It is hard for many of us to look forward to cooking a meal that’s just for ourselves. It’s not just laziness, but some feeling that it’s not quite worth the effort when it’s just for us. That we’re not worth it! […] When people say they take the time to shop and cook well for themselves, that they don’t stint when it comes to solo meals, or deny themselves good food and wine, there’s something self-respectful and positive in that. But it’s oddly rare. We seem to have little tolerance for such pleasures.
-Deborah Madison (What We Eat When We Eat Alone)
I don’t know if a simple dinner of baked feta on whole wheat bread with a salad and a glass of wine qualifies as cooking well for oneself, but I can most definitely tell you that it was a very pleasurable meal. And one that was perhaps made even better by its sheer simplicity. Things have been busy enough recently that, instead of embracing elaborate recipes that will have me in the kitchen for more than an hour or two (yes, I am a masochist), I’ve been looking for things that come together with minimal effort on my part. As I see it, life knows how to complicate things; I don’t have to offer it any help.
So, when I went to get a library card this weekend and made my way to the cookbook section (yes, the memory of all those boxes of books during our move is still fresh; plus, the library is a good way of getting to sample a lot of cookbooks and all for the cost of $0–a graduate student’s favorite price!), I was intrigued by an older book of Nigel Slater’s Real Fast Food: 350 Recipes Ready-to-Eat in 30 Minutes (this was pre-Rachael Ray, too–in 1995). A quick look at some of the recipes (Spiced Chicken with Brown Butter, Mushroom Beignets and Warm Pea and Lentil Salad) and I was sold.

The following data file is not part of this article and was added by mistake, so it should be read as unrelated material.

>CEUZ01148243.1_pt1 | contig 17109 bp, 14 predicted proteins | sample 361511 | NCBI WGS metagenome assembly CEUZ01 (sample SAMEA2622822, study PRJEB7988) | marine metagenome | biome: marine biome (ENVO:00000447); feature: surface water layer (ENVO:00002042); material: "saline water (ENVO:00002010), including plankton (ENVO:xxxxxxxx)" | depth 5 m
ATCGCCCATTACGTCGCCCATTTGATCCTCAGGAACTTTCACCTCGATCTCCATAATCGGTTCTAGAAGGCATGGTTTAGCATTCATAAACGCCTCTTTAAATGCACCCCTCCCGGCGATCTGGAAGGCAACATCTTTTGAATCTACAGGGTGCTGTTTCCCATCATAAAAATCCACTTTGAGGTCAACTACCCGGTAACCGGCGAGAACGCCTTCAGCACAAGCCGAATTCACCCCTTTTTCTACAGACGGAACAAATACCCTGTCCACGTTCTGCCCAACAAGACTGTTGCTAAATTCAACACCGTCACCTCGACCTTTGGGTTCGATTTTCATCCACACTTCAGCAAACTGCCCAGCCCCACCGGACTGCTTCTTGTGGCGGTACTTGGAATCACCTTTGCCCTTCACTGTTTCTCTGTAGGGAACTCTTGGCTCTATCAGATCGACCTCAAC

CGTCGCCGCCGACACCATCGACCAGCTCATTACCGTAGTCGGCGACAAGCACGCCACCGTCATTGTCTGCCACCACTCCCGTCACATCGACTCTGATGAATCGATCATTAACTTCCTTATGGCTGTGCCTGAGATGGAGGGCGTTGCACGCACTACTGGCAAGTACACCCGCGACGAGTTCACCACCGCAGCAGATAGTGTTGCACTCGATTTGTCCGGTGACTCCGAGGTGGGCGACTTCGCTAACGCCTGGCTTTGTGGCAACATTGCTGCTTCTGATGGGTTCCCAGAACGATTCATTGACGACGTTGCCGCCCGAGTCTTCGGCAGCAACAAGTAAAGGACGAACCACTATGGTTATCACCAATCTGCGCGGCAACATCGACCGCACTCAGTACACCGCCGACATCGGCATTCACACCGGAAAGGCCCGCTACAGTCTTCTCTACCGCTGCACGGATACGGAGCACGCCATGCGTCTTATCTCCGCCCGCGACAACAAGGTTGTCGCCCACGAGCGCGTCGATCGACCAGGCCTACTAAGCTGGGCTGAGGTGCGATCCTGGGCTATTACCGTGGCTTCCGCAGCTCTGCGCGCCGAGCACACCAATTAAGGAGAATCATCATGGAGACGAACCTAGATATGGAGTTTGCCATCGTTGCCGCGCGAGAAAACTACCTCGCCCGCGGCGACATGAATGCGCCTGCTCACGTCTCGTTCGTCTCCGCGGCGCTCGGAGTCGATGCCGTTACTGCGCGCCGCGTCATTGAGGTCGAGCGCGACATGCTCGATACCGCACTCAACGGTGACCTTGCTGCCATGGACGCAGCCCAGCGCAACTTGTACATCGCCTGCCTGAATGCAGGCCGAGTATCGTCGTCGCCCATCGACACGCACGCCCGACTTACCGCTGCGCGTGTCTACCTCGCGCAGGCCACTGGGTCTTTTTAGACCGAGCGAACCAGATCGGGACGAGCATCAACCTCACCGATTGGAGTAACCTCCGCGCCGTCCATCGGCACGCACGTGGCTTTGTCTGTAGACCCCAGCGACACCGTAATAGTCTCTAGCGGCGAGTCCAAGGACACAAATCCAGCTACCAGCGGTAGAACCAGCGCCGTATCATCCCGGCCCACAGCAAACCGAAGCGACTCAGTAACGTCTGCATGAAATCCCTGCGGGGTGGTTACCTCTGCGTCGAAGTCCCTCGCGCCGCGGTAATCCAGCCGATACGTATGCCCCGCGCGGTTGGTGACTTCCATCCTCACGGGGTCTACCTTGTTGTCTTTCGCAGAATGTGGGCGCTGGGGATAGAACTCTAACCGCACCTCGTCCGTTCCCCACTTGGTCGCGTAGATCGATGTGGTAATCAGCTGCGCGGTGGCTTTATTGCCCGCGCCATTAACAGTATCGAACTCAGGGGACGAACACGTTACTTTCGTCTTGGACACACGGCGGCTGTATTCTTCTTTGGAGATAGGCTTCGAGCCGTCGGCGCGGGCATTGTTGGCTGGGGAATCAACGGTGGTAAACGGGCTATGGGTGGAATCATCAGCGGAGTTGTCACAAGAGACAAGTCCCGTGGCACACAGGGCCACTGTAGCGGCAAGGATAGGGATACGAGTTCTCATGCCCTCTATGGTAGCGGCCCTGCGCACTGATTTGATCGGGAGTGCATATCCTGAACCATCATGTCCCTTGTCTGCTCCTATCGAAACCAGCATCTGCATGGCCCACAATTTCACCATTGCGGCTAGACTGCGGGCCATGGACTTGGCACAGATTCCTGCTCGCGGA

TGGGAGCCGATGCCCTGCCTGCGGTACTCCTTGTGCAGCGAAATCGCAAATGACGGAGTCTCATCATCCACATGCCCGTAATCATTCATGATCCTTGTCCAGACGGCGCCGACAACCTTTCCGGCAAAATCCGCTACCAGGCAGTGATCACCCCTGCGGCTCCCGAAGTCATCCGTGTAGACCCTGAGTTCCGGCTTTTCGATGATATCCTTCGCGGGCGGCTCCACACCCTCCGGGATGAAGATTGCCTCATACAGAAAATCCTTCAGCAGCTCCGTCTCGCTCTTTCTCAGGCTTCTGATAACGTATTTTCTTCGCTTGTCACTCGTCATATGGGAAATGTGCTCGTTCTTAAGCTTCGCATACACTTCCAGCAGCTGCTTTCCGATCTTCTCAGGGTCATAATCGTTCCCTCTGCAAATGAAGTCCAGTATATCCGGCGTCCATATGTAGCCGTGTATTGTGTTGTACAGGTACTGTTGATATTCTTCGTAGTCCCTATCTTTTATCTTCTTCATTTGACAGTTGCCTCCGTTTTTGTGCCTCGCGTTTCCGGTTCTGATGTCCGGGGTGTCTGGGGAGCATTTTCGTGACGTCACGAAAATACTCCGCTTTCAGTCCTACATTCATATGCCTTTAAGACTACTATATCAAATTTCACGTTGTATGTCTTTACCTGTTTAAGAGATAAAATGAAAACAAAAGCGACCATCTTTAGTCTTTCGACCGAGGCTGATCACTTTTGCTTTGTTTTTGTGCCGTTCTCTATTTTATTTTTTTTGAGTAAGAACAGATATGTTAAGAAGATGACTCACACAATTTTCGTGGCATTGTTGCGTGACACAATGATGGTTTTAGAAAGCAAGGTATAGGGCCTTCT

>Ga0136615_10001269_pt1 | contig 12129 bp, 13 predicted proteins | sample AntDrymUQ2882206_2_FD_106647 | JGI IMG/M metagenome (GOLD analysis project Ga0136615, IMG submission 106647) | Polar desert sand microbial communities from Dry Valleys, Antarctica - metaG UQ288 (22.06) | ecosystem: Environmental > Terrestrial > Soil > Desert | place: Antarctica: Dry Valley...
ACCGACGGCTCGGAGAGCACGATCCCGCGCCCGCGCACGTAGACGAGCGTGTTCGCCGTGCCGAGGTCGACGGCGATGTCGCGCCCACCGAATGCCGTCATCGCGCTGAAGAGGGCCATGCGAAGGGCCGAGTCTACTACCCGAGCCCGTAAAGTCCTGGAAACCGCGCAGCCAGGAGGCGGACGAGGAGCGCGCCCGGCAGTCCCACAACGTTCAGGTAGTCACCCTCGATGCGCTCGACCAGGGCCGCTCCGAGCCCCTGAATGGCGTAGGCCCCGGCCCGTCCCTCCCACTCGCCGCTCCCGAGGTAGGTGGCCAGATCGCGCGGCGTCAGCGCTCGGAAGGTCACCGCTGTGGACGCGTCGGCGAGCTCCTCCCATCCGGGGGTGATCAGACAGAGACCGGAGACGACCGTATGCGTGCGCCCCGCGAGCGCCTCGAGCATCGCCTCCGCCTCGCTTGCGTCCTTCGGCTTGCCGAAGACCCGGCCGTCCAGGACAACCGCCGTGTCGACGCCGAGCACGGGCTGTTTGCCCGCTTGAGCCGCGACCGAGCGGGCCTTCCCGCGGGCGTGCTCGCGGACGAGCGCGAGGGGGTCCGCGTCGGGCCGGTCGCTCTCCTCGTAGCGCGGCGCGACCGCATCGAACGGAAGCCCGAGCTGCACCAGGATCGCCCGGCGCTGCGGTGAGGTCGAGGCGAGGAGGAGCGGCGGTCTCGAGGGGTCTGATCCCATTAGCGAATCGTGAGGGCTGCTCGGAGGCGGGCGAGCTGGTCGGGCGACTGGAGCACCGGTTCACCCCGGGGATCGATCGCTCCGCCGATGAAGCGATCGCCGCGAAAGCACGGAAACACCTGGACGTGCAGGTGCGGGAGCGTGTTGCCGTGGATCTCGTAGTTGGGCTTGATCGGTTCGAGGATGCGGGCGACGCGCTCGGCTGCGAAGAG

It was only when I got to the bus stop and was thumbing through the book that my eye caught the Baked Feta with Thyme recipe. The Greek had plans to attend a Serbian cultural evening and I couldn’t help but think that it seemed just right for a dinner for one. It’s amazing what a little olive oil, fresh thyme and being baked in foil can do for a 3.5 ounce hunk of feta. When it came out of the oven all soft and quivery and the smell of thyme hit my nose, I knew that a new comfort food had been born. And my first bite only proved it.
Baked Feta with Thyme
From Nigel Slater’s Real Fast Food: 350 Recipes Ready-to-Eat in 30 Minutes
Nigel’s recipe is for two, but, since it was just little old me, I cut things in half. I’ll give you the original quantities, however, since this would make either a lovely appetizer or a simple dinner, depending on your circumstances. If you have a cookbook on hand–Nigel’s or anybody else’s–and you just happen to be eating alone, it would make for a superb dining companion.
7-ounce block of Feta
1 Tbsp. olive oil
2 springs fresh thyme, chopped
-Preheat oven to 425 F or turn on the broiler (I used the oven, but the broiler would lead to more color).
-Cut the cheese into 2 thick slices.
-Place the feta slices on a piece of aluminum foil and lightly drizzle them with olive oil.
-Scatter the thyme leaves over the cheese.
-Wrap the foil around the cheese lightly and put directly into the oven and/or broiler.
-Cook until the cheese is heated through, with the feta’s typical firmness giving way to a slight jiggle.
-Place baked cheese onto bread, pour yourself some wine and enjoy the meal–with or without a side salad.